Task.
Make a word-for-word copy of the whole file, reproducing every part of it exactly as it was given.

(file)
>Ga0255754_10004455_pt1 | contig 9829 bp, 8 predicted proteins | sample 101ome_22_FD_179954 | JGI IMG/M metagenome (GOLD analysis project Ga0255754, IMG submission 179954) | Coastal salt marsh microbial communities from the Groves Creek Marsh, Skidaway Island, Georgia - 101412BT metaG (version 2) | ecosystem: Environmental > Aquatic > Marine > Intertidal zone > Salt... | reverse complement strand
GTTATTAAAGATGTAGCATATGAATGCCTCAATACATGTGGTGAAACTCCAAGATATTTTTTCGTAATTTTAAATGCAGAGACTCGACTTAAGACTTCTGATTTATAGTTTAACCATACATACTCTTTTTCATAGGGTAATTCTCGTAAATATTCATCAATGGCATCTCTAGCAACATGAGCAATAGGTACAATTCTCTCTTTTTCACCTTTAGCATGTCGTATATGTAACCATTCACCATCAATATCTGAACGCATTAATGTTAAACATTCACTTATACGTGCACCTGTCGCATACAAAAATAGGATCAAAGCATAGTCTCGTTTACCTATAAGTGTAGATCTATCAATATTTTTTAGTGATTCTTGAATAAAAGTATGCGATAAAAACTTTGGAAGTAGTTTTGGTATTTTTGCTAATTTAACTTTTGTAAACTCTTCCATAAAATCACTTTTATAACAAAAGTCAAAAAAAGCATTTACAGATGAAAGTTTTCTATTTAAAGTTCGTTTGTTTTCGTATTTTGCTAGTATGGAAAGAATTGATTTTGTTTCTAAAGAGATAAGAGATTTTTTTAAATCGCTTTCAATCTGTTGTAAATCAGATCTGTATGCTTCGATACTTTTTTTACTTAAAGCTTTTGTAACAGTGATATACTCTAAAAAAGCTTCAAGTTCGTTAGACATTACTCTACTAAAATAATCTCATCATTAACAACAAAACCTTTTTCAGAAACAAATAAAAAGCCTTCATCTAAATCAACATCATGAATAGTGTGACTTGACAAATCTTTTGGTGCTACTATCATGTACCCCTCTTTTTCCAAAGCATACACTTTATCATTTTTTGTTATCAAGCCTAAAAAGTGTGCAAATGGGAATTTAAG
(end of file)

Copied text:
>Ga0255754_10004455_pt1 | contig 9829 bp, 8 predicted proteins | sample 101ome_22_FD_179954 | JGI IMG/M metagenome (GOLD analysis project Ga0255754, IMG submission 179954) | Coastal salt marsh microbial communities from the Groves Creek Marsh, Skidaway Island, Georgia - 101412BT metaG (version 2) | ecosystem: Environmental > Aquatic > Marine > Intertidal zone > Salt... | reverse complement strand
GTTATTAAAGATGTAGCATATGAATGCCTCAATACATGTGGTGAAACTCCAAGATATTTTTTCGTAATTTTAAATGCAGAGACTCGACTTAAGACTTCTGATTTATAGTTTAACCATACATACTCTTTTTCATAGGGTAATTCTCGTAAATATTCATCAATGGCATCTCTAGCAACATGAGCAATAGGTACAATTCTCTCTTTTTCACCTTTAGCATGTCGTATATGTAACCATTCACCATCAATATCTGAACGCATTAATGTTAAACATTCACTTATACGTGCACCTGTCGCATACAAAAATAGGATCAAAGCATAGTCTCGTTTACCTATAAGTGTAGATCTATCAATATTTTTTAGTGATTCTTGAATAAAAGTATGCGATAAAAACTTTGGAAGTAGTTTTGGTATTTTTGCTAATTTAACTTTTGTAAACTCTTCCATAAAATCACTTTTATAACAAAAGTCAAAAAAAGCATTTACAGATGAAAGTTTTCTATTTAAAGTTCGTTTGTTTTCGTATTTTGCTAGTATGGAAAGAATTGATTTTGTTTCTAAAGAGATAAGAGATTTTTTTAAATCGCTTTCAATCTGTTGTAAATCAGATCTGTATGCTTCGATACTTTTTTTACTTAAAGCTTTTGTAACAGTGATATACTCTAAAAAAGCTTCAAGTTCGTTAGACATTACTCTACTAAAATAATCTCATCATTAACAACAAAACCTTTTTCAGAAACAAATAAAAAGCCTTCATCTAAATCAACATCATGAATAGTGTGACTTGACAAATCTTTTGGTGCTACTATCATGTACCCCTCTTTTTCCAAAGCATACACTTTATCATTTTTTGTTATCAAGCCTAAAAAGTGTGCAAATGGGAATTTAAG